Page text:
Winston-Salem, NC -- Instead of fun and games, it's a different spin on the fair. Police - arresting a sex offender on the job as a ride operator at the Oklahoma State Fair. Fair-going families didn't know William Chase was a registered sex offender. If police hadn't been tipped of this offender would've been in close proximity to kids every night.
"Why aren't they being screened better? Have our kids protected?" Oklahoman mom Laura Sommers asked.
North Carolina parents may be wondering the same thing about their midways and fairgrounds.
2 Wants To Know discovered no state law requires fairs run criminal background checks on employees. But Dixie Classic Fair Director David Sparks says every single employee working the Winston-Salem-based fair is screened anyway.
"It's as safe as any large event that they take them to, any festival in the area. In fact, it may be safer," Sparks said.
We checked with all the fairs around the area. Only a few have gotten back to us. Here's what we know:
The State Fair does not run background checks on the temporary fair workers like ticket sellers and exhibit hostesses. The fair relies on these people to volunteer their criminal history on the employment application. The company that runs the State Fair's rides hasn't released their policy yet.
At the Stokes County Ag Show only carnival workers are screened. The fair workers are volunteers and aren't screened. And the vendors, described as locals, are not screened either.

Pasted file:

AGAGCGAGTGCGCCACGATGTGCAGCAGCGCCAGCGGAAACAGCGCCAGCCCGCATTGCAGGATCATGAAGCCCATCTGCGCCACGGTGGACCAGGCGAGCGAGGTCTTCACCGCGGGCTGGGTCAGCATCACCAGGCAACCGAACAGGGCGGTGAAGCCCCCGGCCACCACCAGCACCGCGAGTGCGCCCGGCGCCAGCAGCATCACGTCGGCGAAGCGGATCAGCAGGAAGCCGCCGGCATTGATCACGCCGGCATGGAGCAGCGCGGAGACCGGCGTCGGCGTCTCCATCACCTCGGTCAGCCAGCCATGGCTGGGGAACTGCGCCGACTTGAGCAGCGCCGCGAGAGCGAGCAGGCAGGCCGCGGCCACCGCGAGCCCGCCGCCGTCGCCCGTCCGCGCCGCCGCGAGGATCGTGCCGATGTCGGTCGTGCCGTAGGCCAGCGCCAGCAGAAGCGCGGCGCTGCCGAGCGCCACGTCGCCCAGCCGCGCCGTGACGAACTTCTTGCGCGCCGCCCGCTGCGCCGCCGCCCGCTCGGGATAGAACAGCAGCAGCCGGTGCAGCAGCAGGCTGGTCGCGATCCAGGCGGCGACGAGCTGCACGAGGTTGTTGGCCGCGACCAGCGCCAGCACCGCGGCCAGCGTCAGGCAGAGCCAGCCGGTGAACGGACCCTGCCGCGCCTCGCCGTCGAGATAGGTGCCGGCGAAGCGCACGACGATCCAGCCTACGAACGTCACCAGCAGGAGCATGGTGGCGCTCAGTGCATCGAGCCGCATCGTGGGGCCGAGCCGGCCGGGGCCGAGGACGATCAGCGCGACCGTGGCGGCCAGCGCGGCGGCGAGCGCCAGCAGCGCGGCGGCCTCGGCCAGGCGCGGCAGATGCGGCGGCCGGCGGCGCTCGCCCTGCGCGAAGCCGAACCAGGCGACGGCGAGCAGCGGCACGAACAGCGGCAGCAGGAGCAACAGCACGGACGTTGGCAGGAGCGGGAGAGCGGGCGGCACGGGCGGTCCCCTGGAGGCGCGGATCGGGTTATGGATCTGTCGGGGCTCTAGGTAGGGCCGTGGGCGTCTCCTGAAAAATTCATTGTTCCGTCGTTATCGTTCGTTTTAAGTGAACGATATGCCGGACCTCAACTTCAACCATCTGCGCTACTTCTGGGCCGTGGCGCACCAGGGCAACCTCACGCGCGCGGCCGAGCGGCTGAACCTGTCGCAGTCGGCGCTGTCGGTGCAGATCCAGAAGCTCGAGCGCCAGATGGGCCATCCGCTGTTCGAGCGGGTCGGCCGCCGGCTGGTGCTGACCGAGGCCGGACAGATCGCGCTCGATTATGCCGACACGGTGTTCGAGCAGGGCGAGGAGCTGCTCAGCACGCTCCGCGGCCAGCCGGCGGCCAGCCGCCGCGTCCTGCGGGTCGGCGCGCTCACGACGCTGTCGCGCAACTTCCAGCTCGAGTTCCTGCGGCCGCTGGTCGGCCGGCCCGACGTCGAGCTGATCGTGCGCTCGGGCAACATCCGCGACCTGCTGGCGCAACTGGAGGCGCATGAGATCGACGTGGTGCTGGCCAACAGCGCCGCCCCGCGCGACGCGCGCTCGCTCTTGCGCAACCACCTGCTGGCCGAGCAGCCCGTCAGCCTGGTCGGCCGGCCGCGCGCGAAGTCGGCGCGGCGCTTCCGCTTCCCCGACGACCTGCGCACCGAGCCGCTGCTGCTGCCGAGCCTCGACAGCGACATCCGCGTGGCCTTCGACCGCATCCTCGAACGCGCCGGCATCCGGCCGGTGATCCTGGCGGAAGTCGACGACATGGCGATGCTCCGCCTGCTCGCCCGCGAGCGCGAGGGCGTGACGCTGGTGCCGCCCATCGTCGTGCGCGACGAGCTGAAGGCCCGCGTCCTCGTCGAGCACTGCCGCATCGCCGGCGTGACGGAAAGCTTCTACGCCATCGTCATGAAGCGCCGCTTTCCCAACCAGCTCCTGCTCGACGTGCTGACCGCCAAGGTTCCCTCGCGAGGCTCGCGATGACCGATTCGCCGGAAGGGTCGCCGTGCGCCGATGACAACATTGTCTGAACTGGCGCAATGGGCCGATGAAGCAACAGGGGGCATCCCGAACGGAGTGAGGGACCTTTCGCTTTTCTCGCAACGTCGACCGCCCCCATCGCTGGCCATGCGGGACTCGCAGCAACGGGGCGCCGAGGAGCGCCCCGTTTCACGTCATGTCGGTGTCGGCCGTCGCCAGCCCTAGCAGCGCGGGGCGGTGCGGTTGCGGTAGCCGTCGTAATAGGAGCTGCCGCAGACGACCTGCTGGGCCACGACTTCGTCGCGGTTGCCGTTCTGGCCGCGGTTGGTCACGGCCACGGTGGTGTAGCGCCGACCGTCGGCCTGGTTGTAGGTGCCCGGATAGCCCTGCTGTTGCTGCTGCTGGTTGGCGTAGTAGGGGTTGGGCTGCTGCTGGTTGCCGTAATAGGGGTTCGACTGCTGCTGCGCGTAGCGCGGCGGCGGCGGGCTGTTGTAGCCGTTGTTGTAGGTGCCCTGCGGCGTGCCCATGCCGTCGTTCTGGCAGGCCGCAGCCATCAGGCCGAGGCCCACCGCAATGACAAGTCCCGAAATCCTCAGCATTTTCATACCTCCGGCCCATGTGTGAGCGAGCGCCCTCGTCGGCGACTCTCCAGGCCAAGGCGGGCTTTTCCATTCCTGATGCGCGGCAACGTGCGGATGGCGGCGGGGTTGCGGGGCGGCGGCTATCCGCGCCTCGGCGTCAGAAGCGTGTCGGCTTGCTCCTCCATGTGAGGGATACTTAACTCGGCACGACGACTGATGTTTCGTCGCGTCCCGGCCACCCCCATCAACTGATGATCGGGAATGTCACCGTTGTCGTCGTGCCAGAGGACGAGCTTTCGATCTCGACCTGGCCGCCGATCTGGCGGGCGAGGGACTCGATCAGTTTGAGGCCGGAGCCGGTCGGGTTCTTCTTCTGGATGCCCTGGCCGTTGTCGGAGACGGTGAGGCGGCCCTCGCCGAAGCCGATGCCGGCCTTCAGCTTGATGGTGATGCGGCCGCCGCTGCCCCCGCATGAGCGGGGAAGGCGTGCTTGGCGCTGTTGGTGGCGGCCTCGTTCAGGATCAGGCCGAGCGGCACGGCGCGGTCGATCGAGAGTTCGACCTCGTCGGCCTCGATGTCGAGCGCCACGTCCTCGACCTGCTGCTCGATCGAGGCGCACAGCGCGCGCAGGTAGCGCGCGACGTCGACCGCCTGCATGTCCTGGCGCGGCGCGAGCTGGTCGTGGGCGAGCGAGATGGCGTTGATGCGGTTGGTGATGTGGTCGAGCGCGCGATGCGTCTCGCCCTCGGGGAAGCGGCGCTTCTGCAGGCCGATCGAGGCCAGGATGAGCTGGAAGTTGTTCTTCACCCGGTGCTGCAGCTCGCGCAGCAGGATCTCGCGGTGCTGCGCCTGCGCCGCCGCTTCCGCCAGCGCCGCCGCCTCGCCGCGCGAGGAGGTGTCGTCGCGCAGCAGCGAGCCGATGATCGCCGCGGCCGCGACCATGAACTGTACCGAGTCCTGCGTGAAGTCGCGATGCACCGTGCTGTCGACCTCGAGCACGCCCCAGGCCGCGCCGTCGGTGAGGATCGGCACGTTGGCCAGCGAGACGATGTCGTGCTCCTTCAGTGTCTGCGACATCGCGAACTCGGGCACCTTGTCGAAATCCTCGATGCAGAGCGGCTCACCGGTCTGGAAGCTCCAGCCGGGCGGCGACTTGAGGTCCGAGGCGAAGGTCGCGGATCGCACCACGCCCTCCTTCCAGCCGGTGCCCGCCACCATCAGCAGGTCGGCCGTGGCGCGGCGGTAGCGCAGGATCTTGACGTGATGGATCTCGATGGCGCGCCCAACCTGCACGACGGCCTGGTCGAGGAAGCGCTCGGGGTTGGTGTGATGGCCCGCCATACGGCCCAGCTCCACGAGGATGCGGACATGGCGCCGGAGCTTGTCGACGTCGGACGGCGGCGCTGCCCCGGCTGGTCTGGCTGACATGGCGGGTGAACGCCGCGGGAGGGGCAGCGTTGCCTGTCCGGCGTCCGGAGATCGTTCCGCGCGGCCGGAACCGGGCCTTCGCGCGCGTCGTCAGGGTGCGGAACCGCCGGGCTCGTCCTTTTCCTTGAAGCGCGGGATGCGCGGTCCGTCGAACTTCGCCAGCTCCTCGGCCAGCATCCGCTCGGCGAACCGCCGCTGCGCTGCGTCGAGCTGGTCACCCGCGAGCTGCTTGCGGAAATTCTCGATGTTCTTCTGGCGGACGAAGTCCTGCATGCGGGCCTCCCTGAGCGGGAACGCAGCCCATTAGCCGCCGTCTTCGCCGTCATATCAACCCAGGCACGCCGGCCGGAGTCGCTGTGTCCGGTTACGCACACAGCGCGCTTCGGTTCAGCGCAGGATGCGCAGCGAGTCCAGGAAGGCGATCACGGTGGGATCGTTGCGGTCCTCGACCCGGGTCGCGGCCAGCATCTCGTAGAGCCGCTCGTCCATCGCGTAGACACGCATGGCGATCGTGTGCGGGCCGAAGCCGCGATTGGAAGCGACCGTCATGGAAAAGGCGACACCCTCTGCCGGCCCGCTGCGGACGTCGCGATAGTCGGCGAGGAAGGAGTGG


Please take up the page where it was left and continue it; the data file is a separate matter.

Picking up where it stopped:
So we turned to an industry insider. John Strates heads Strates Shows, which runs the carnival for the Dixie Classic Fair. He said even if the fairs don't screen most carnival companies do. He says Background checks and drug tests help events like the Dixie Classic get good workers and protect the public.
"It's a family run show. My grandfather started it, and I'm here on the ground now. We just pretty much try to do the right thing," Strates said.
But background checks aren't fool proof. The Oklahoma company that hired the arrested ride operator required all employees be checked. They're still investigating what went wrong.
So what can you as a parent? Piedmont Parent send over the follow hints for keeping kids safe at the fair:
Older kids should use a buddy system and make a plan of where to meet if you get separated. With younger kids, label their clothing, and make sure they know to identify what a police officer looks like - they need to know which adults are "safe" to approach if they get lost. Also Avoid the first night - it's the busiest night so you are more likely to get lost then.
Fair food - it's fun to try that deep-fried snickers and oreos but be sure to pace yourself. Wash hands thoroughly after visiting the petting zoo area - they can sometimes carry E.Coli which is deadly.
Read the rules of the rides. Stay on marked pathways. Don't go behind the tents or in unauthorized areas.